You can now use Python in Excel natively!
Python runs securely in the cloud, and we write Python in Excel like a formula.
You can load Python libraries to Excel including Pandas, NumPy, Seaborn, Matplotlib and more.
No need to install any add-ins and no clunky separate windows for writing the code.
Note: Python in Excel is currently available to Microsoft 365 Office Insider users on the Beta Channel.
Download Python in Excel Example Workbook & Cheat Sheets
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Python in Excel Examples
We can use Python in Excel to create cool charts aka Python Plots, that we don’t have in the Excel chart library:
Descriptive statistics are also easy with Pandas in Excel:
And when you use ChatGPT to generate the Python code, you don’t even need to know Python to use it!
It’s still early days for Python in Excel with much development still to come.
It’s also possible that features, icons and menus in this post will change before it’s generally available as a result of feedback while it’s in preview.
Watch the Python in Excel Video
Learn How to Use Python in Excel
Excel Python Function
Python is written in a new Excel function, PY.
Typing =PY then pressing the TAB key, puts the formula bar into Python mode with a green banner to the left:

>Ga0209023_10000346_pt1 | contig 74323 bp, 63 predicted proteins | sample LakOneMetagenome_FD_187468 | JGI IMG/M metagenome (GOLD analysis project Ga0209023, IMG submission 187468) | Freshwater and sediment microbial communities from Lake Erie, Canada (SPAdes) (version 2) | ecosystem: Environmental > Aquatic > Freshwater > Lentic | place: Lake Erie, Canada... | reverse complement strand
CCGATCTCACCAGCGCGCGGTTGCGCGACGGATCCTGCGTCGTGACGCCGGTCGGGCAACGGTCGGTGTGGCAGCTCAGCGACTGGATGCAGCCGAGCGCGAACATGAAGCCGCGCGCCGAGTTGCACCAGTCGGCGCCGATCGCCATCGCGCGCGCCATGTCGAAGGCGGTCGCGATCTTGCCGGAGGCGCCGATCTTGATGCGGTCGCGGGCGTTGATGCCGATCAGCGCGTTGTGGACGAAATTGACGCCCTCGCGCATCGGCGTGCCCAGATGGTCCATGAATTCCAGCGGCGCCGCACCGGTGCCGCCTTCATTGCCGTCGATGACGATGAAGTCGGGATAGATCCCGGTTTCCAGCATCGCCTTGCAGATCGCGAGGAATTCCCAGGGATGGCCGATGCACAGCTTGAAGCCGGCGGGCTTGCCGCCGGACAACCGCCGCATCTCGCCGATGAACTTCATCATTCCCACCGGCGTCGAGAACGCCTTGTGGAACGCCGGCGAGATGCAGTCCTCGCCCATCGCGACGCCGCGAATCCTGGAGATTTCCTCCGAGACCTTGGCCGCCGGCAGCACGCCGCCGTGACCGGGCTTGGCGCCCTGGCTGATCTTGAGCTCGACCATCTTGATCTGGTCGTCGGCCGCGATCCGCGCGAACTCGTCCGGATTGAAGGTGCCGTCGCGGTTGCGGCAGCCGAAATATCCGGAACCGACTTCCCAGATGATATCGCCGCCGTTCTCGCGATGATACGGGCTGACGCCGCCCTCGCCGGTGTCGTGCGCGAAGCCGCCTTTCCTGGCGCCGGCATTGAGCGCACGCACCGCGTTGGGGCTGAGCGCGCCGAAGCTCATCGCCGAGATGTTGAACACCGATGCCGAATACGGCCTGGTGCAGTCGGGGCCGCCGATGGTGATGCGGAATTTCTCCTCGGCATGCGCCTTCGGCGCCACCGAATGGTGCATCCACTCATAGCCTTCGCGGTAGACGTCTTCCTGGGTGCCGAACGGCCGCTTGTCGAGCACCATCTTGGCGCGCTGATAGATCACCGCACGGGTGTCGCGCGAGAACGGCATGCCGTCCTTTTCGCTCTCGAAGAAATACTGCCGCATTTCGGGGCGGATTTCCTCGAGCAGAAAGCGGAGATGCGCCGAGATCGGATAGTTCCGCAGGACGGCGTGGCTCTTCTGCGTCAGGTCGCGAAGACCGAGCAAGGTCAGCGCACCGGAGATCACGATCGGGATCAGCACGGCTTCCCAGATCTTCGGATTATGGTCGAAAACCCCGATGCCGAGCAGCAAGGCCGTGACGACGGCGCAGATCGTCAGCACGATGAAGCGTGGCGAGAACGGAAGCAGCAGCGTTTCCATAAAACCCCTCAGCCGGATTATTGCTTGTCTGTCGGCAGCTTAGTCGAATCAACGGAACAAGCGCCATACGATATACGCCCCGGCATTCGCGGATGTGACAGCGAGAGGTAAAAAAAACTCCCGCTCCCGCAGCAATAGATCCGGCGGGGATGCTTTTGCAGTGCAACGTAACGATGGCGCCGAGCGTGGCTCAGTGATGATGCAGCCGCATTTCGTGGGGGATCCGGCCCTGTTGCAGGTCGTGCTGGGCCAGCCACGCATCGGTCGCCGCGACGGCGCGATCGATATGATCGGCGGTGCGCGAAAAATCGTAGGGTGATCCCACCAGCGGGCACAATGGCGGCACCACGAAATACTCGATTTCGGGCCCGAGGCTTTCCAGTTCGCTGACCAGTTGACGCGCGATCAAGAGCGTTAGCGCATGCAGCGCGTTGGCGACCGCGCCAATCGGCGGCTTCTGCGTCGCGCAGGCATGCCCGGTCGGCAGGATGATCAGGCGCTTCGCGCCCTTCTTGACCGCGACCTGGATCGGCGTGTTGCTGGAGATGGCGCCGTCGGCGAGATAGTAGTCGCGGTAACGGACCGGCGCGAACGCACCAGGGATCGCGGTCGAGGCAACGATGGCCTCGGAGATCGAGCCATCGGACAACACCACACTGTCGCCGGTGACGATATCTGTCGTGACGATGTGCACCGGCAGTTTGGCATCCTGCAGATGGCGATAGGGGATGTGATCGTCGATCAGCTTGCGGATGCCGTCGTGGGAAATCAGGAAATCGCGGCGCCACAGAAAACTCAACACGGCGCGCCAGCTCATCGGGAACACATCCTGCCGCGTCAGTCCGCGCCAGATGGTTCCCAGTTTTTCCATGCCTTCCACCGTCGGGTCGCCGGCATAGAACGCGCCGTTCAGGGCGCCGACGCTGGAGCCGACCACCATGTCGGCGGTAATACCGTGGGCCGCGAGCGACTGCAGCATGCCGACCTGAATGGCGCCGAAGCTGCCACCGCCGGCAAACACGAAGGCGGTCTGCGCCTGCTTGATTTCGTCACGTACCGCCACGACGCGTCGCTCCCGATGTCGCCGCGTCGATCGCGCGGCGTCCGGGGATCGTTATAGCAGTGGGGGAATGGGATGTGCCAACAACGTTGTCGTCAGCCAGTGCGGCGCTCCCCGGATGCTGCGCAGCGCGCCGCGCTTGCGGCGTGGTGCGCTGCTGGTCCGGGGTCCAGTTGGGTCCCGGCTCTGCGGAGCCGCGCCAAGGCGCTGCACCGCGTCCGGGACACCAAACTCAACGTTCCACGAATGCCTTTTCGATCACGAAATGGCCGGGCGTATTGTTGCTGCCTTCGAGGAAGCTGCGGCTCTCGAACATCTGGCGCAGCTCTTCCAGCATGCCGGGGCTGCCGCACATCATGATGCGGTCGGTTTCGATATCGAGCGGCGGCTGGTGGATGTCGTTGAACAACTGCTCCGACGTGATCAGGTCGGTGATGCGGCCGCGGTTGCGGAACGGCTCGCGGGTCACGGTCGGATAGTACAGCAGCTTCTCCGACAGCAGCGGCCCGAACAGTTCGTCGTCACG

You can also switch the formula bar into Python mode via the Formulas tab > Insert Python > Custom Python Formula:
Python functions are completed with CTRL+ENTER.
How to Import Python Libraries to Excel
[UPDATE] The common Python libraries are automatically available in Excel now, however you can still import additional libraries supported by Anaconda using the techniques below.
To import a library, simply list them by specifying:
import LibraryName as LibraryShortName
For example, in the screenshot below I’ve imported Pandas, Seaborn and Matplotlib:
Finish with the text you want to display when the libraries have loaded and press CTRL+ENTER to complete the formula.
Tip: if the cell doesn’t display the Python Object symbol, choose it from the drop down beside the formula bar:
Defining Python DataFrames in Excel
Next, you’ll want to load your data to a DataFrame.
DataFrames are defined with a new function called xl.
To use it, prefix the formula with the dataframe name, this is often simply df:
DataFrameName = xl("cell range", headers=True/False)
In the image below you can see I’ve named my DataFrame df and it’s on a sheet called ‘Employee Data’ in cells A1:AI471:
Note: There is flexibility on how you use DataFrames in Excel, you can refer to them by name e.g.
or simply by using the cell reference e.g.
Tip: You don’t have to place the Python Libraries and DataFrame in separate cells to the Python code, but by doing so, you make them available in other Python formulas in the workbook.